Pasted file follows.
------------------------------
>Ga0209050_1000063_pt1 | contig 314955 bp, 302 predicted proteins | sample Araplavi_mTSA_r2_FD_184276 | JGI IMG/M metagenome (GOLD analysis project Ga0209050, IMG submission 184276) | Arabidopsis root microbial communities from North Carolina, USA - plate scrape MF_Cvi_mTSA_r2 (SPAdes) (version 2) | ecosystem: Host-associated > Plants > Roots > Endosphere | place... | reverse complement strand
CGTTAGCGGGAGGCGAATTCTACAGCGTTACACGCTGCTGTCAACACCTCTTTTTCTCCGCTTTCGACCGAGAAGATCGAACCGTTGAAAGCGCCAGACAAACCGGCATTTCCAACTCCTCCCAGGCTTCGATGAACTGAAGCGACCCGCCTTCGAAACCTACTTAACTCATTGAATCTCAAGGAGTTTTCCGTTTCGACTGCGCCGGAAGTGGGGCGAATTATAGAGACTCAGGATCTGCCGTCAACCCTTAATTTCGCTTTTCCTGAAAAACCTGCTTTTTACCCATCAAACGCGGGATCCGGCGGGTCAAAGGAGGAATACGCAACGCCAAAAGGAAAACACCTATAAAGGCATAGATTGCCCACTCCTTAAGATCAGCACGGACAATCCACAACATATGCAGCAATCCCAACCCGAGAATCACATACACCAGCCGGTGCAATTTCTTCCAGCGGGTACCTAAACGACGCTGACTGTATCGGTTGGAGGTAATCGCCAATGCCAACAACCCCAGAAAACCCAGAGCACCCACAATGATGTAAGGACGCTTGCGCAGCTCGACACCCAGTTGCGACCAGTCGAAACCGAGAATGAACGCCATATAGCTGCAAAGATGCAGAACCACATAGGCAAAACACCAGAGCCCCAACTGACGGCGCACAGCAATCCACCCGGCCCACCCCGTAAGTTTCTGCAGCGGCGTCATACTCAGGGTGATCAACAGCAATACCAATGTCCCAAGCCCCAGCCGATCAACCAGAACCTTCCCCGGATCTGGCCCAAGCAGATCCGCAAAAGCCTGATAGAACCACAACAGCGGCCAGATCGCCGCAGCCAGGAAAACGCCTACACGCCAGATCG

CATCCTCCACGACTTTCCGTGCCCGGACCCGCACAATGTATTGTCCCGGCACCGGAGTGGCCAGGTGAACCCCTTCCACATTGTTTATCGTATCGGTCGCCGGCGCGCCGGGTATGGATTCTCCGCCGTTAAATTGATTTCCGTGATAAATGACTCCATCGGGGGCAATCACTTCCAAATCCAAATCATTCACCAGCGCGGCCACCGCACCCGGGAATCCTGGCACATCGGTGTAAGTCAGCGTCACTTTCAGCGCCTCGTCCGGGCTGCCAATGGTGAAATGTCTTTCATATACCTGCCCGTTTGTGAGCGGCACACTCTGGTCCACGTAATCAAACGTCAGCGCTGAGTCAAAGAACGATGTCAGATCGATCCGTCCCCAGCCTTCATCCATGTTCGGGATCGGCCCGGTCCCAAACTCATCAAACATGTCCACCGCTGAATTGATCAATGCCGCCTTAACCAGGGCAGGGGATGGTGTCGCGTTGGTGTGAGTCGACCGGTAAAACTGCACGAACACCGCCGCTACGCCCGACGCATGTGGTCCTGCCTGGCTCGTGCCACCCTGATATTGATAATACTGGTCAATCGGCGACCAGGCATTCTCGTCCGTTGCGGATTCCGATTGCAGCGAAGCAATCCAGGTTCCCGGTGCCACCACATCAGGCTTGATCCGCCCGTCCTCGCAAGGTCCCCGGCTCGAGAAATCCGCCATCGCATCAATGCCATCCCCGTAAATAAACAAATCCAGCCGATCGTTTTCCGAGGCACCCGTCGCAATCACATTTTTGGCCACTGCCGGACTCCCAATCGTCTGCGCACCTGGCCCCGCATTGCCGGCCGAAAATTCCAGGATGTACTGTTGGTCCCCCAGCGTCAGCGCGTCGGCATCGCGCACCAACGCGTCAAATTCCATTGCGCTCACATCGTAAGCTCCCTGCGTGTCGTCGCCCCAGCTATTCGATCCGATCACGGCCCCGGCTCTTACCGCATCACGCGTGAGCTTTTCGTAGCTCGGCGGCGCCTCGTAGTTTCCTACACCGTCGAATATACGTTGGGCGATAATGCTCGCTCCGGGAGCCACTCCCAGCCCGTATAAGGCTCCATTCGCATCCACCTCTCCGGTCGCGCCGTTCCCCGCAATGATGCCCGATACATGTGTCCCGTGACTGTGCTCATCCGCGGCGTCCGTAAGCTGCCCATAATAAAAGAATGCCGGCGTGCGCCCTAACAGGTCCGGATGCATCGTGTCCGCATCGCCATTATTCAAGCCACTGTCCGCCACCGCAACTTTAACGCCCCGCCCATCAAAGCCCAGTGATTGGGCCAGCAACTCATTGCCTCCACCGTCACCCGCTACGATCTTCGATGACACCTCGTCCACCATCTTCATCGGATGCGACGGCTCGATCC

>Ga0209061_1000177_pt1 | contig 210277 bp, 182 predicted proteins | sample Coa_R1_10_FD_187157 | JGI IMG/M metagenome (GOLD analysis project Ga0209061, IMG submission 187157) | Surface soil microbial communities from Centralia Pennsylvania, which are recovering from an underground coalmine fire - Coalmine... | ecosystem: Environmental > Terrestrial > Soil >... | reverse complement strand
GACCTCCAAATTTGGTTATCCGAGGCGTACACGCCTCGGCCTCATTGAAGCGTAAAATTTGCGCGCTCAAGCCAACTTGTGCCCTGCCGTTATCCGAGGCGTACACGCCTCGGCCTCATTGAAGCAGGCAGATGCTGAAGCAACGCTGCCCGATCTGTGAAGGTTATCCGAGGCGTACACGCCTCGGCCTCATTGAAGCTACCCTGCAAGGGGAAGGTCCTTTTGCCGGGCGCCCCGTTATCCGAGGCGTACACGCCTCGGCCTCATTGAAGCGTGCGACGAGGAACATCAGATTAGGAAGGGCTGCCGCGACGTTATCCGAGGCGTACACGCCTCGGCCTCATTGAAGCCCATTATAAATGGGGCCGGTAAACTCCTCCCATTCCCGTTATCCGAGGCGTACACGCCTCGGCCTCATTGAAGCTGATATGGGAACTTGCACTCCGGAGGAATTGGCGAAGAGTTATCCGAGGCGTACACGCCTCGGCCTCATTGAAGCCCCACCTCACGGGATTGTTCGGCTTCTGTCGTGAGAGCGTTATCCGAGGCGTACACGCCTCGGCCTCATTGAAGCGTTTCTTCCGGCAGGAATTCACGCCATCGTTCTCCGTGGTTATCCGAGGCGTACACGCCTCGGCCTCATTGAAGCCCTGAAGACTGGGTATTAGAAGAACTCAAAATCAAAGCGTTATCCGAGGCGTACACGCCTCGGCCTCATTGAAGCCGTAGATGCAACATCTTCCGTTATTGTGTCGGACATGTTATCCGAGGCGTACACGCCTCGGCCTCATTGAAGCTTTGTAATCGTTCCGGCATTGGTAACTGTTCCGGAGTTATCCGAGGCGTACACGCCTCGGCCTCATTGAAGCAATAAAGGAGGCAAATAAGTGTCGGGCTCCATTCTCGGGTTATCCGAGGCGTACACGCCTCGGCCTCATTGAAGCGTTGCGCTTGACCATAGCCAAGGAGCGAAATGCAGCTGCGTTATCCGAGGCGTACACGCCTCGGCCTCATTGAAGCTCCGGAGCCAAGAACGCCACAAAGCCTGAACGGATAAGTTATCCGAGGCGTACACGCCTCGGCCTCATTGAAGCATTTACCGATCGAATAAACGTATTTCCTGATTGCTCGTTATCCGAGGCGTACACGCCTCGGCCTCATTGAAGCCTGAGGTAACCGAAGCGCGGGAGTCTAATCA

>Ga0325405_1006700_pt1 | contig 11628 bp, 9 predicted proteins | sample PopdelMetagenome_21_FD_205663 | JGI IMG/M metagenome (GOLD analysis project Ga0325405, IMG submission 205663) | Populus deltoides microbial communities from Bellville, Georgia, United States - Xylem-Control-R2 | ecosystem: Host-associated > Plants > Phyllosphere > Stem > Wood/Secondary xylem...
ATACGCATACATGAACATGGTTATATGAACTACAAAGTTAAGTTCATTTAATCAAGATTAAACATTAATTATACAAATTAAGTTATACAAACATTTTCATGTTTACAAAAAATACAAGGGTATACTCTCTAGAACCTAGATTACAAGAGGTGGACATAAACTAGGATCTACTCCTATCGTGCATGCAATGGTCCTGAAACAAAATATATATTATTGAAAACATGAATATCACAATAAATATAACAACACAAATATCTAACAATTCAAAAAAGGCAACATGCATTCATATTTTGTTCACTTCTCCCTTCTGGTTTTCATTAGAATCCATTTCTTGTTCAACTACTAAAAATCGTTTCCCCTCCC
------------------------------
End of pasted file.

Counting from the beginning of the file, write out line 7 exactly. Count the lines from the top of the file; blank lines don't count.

ATACGCATACATGAACATGGTTATATGAACTACAAAGTTAAGTTCATTTAATCAAGATTAAACATTAATTATACAAATTAAGTTATACAAACATTTTCATGTTTACAAAAAATACAAGGGTATACTCTCTAGAACCTAGATTACAAGAGGTGGACATAAACTAGGATCTACTCCTATCGTGCATGCAATGGTCCTGAAACAAAATATATATTATTGAAAACATGAATATCACAATAAATATAACAACACAAATATCTAACAATTCAAAAAAGGCAACATGCATTCATATTTTGTTCACTTCTCCCTTCTGGTTTTCATTAGAATCCATTTCTTGTTCAACTACTAAAAATCGTTTCCCCTCCC